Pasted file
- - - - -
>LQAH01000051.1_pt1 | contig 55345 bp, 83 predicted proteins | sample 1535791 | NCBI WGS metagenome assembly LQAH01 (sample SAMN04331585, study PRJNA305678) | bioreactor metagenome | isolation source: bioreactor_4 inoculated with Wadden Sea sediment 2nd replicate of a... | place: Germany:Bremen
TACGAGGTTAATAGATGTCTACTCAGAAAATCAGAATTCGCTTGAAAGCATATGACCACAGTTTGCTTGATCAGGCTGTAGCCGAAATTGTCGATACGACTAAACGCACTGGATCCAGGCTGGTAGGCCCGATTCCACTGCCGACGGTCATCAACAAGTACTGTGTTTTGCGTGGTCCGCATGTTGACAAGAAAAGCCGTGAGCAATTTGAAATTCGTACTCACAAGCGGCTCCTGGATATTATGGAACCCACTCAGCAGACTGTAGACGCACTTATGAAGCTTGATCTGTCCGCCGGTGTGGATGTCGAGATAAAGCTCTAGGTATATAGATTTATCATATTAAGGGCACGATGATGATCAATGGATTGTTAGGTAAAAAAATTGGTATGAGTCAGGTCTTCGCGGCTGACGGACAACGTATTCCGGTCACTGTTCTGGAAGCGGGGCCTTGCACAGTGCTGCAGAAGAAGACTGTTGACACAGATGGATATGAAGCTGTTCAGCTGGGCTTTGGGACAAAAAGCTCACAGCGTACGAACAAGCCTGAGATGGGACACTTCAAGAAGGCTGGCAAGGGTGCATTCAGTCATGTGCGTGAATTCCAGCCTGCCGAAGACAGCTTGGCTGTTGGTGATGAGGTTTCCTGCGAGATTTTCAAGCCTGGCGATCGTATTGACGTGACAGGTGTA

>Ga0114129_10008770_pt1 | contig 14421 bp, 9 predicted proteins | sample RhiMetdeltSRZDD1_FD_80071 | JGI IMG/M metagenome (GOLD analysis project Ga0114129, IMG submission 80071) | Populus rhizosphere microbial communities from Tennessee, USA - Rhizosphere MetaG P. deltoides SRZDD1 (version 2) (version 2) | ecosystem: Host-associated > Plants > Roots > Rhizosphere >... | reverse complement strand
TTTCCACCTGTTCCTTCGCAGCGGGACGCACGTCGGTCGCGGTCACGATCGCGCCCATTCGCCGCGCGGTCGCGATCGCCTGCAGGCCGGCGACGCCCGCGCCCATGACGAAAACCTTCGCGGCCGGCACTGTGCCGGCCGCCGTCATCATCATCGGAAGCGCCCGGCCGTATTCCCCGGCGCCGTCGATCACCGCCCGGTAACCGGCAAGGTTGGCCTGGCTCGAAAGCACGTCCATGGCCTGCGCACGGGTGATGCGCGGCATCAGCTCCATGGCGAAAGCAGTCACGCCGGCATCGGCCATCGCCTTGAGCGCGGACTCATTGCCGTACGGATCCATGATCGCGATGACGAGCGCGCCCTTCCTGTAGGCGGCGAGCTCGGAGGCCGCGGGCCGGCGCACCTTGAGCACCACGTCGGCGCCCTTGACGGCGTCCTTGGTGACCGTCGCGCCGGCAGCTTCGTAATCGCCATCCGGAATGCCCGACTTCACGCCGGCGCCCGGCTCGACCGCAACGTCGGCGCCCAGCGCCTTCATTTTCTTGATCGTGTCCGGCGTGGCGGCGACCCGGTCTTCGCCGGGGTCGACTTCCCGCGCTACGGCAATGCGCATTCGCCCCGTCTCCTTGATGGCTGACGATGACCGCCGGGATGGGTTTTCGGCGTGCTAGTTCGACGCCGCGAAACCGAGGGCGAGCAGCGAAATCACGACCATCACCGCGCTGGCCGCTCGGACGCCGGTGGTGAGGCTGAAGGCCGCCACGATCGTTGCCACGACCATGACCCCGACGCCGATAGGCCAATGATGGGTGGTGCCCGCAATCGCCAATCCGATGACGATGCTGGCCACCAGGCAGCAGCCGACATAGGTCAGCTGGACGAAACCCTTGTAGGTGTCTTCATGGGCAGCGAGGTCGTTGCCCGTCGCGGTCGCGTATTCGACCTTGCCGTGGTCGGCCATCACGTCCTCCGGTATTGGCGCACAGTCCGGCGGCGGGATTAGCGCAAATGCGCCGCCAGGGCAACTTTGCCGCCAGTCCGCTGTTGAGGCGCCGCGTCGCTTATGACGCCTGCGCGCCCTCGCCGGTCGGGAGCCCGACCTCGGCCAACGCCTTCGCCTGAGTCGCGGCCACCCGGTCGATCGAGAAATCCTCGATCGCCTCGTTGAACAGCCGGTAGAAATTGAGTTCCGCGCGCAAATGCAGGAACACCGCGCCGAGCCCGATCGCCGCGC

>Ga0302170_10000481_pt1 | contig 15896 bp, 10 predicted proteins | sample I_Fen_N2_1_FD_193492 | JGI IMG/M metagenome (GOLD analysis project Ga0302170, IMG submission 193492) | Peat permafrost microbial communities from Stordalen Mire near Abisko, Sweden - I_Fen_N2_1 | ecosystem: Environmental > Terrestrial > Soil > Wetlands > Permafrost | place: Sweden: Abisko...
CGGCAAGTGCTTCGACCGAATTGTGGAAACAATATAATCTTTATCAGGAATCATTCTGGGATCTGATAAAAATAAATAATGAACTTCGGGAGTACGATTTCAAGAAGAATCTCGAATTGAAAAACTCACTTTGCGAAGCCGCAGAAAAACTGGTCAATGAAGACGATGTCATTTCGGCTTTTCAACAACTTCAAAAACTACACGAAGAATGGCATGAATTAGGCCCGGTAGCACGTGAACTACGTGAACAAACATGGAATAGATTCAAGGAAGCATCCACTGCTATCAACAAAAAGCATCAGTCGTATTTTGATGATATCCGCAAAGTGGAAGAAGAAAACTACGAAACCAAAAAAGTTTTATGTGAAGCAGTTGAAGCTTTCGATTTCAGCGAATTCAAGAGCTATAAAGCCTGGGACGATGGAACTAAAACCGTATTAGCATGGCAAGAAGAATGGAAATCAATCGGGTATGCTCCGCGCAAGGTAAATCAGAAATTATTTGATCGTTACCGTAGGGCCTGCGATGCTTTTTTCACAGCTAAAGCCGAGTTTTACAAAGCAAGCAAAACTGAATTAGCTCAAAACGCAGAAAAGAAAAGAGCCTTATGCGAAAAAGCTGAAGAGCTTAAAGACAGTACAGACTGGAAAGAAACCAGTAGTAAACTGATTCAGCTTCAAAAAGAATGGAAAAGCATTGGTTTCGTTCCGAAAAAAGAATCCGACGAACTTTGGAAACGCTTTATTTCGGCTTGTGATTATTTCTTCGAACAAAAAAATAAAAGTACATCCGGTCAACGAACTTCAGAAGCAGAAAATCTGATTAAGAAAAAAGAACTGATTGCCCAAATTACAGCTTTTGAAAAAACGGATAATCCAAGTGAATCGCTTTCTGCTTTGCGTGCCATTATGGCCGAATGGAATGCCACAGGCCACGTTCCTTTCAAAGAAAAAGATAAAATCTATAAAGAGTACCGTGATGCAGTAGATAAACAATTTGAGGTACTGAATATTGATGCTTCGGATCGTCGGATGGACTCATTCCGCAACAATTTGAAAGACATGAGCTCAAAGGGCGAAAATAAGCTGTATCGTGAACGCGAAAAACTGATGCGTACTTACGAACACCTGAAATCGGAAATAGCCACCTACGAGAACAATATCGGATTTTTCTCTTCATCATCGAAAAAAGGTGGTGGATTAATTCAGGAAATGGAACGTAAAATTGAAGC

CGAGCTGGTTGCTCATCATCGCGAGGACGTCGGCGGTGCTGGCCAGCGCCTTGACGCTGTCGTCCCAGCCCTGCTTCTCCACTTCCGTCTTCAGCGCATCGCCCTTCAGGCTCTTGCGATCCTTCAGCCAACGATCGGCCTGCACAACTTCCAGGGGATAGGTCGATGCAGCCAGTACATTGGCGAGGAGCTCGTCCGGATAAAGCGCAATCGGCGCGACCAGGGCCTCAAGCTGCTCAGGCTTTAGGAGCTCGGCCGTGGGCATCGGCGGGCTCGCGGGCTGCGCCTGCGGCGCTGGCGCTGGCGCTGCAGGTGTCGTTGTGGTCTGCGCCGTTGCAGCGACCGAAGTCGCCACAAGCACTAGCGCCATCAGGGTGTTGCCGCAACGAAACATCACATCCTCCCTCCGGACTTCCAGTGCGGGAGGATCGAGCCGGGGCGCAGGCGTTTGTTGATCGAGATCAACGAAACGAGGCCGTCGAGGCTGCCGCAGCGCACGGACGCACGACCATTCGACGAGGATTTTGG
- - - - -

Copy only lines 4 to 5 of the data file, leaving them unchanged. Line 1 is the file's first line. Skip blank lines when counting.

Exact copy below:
TTTCCACCTGTTCCTTCGCAGCGGGACGCACGTCGGTCGCGGTCACGATCGCGCCCATTCGCCGCGCGGTCGCGATCGCCTGCAGGCCGGCGACGCCCGCGCCCATGACGAAAACCTTCGCGGCCGGCACTGTGCCGGCCGCCGTCATCATCATCGGAAGCGCCCGGCCGTATTCCCCGGCGCCGTCGATCACCGCCCGGTAACCGGCAAGGTTGGCCTGGCTCGAAAGCACGTCCATGGCCTGCGCACGGGTGATGCGCGGCATCAGCTCCATGGCGAAAGCAGTCACGCCGGCATCGGCCATCGCCTTGAGCGCGGACTCATTGCCGTACGGATCCATGATCGCGATGACGAGCGCGCCCTTCCTGTAGGCGGCGAGCTCGGAGGCCGCGGGCCGGCGCACCTTGAGCACCACGTCGGCGCCCTTGACGGCGTCCTTGGTGACCGTCGCGCCGGCAGCTTCGTAATCGCCATCCGGAATGCCCGACTTCACGCCGGCGCCCGGCTCGACCGCAACGTCGGCGCCCAGCGCCTTCATTTTCTTGATCGTGTCCGGCGTGGCGGCGACCCGGTCTTCGCCGGGGTCGACTTCCCGCGCTACGGCAATGCGCATTCGCCCCGTCTCCTTGATGGCTGACGATGACCGCCGGGATGGGTTTTCGGCGTGCTAGTTCGACGCCGCGAAACCGAGGGCGAGCAGCGAAATCACGACCATCACCGCGCTGGCCGCTCGGACGCCGGTGGTGAGGCTGAAGGCCGCCACGATCGTTGCCACGACCATGACCCCGACGCCGATAGGCCAATGATGGGTGGTGCCCGCAATCGCCAATCCGATGACGATGCTGGCCACCAGGCAGCAGCCGACATAGGTCAGCTGGACGAAACCCTTGTAGGTGTCTTCATGGGCAGCGAGGTCGTTGCCCGTCGCGGTCGCGTATTCGACCTTGCCGTGGTCGGCCATCACGTCCTCCGGTATTGGCGCACAGTCCGGCGGCGGGATTAGCGCAAATGCGCCGCCAGGGCAACTTTGCCGCCAGTCCGCTGTTGAGGCGCCGCGTCGCTTATGACGCCTGCGCGCCCTCGCCGGTCGGGAGCCCGACCTCGGCCAACGCCTTCGCCTGAGTCGCGGCCACCCGGTCGATCGAGAAATCCTCGATCGCCTCGTTGAACAGCCGGTAGAAATTGAGTTCCGCGCGCAAATGCAGGAACACCGCGCCGAGCCCGATCGCCGCGC

>Ga0302170_10000481_pt1 | contig 15896 bp, 10 predicted proteins | sample I_Fen_N2_1_FD_193492 | JGI IMG/M metagenome (GOLD analysis project Ga0302170, IMG submission 193492) | Peat permafrost microbial communities from Stordalen Mire near Abisko, Sweden - I_Fen_N2_1 | ecosystem: Environmental > Terrestrial > Soil > Wetlands > Permafrost | place: Sweden: Abisko...